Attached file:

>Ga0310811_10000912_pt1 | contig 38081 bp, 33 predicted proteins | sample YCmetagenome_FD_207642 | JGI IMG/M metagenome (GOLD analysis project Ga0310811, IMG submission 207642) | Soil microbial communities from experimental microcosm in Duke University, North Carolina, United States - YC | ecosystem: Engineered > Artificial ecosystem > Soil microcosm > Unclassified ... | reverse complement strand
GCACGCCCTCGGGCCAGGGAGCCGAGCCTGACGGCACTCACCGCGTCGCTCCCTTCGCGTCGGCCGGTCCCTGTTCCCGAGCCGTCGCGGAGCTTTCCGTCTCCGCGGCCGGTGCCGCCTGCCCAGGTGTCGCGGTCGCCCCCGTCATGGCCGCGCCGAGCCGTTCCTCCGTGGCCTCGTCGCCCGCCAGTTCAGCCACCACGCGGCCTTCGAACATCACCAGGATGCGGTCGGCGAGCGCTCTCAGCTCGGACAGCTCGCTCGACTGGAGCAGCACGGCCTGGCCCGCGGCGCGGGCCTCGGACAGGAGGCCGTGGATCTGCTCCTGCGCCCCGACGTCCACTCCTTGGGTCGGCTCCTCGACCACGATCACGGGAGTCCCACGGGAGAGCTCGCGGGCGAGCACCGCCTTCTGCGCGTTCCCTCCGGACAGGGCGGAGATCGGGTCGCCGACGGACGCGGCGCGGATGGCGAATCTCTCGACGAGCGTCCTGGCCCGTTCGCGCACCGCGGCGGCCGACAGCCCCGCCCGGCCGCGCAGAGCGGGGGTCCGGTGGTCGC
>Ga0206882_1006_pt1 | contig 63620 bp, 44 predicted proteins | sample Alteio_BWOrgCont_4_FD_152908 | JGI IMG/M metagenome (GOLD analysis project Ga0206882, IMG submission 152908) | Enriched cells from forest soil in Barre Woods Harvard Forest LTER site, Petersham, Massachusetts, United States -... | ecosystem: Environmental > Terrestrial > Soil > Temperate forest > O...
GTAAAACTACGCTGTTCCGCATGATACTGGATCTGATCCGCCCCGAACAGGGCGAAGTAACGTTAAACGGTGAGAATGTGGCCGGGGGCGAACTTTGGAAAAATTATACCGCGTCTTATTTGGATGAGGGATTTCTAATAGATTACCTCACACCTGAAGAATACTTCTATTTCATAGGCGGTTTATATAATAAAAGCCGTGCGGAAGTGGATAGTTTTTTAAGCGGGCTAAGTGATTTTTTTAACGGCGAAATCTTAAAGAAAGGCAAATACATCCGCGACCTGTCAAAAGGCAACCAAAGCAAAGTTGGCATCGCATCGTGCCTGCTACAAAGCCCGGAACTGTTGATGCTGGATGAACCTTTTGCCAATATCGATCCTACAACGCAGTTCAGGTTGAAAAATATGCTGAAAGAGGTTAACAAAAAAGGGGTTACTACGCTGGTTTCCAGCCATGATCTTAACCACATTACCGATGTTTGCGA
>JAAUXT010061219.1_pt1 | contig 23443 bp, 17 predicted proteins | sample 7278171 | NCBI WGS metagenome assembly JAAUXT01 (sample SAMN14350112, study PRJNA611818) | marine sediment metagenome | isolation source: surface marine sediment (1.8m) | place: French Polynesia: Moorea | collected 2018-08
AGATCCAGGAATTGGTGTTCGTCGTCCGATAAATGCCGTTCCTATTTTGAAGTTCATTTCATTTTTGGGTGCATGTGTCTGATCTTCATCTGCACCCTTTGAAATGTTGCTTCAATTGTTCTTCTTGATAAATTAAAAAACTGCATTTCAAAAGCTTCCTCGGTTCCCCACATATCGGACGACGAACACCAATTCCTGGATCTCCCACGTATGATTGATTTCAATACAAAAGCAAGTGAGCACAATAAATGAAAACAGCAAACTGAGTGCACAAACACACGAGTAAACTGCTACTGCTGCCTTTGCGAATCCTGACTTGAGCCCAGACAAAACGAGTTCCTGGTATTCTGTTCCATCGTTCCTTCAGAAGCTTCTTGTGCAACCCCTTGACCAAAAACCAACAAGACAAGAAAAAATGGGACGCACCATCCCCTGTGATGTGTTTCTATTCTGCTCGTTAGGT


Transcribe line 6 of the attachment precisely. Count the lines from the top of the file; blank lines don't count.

AGATCCAGGAATTGGTGTTCGTCGTCCGATAAATGCCGTTCCTATTTTGAAGTTCATTTCATTTTTGGGTGCATGTGTCTGATCTTCATCTGCACCCTTTGAAATGTTGCTTCAATTGTTCTTCTTGATAAATTAAAAAACTGCATTTCAAAAGCTTCCTCGGTTCCCCACATATCGGACGACGAACACCAATTCCTGGATCTCCCACGTATGATTGATTTCAATACAAAAGCAAGTGAGCACAATAAATGAAAACAGCAAACTGAGTGCACAAACACACGAGTAAACTGCTACTGCTGCCTTTGCGAATCCTGACTTGAGCCCAGACAAAACGAGTTCCTGGTATTCTGTTCCATCGTTCCTTCAGAAGCTTCTTGTGCAACCCCTTGACCAAAAACCAACAAGACAAGAAAAAATGGGACGCACCATCCCCTGTGATGTGTTTCTATTCTGCTCGTTAGGT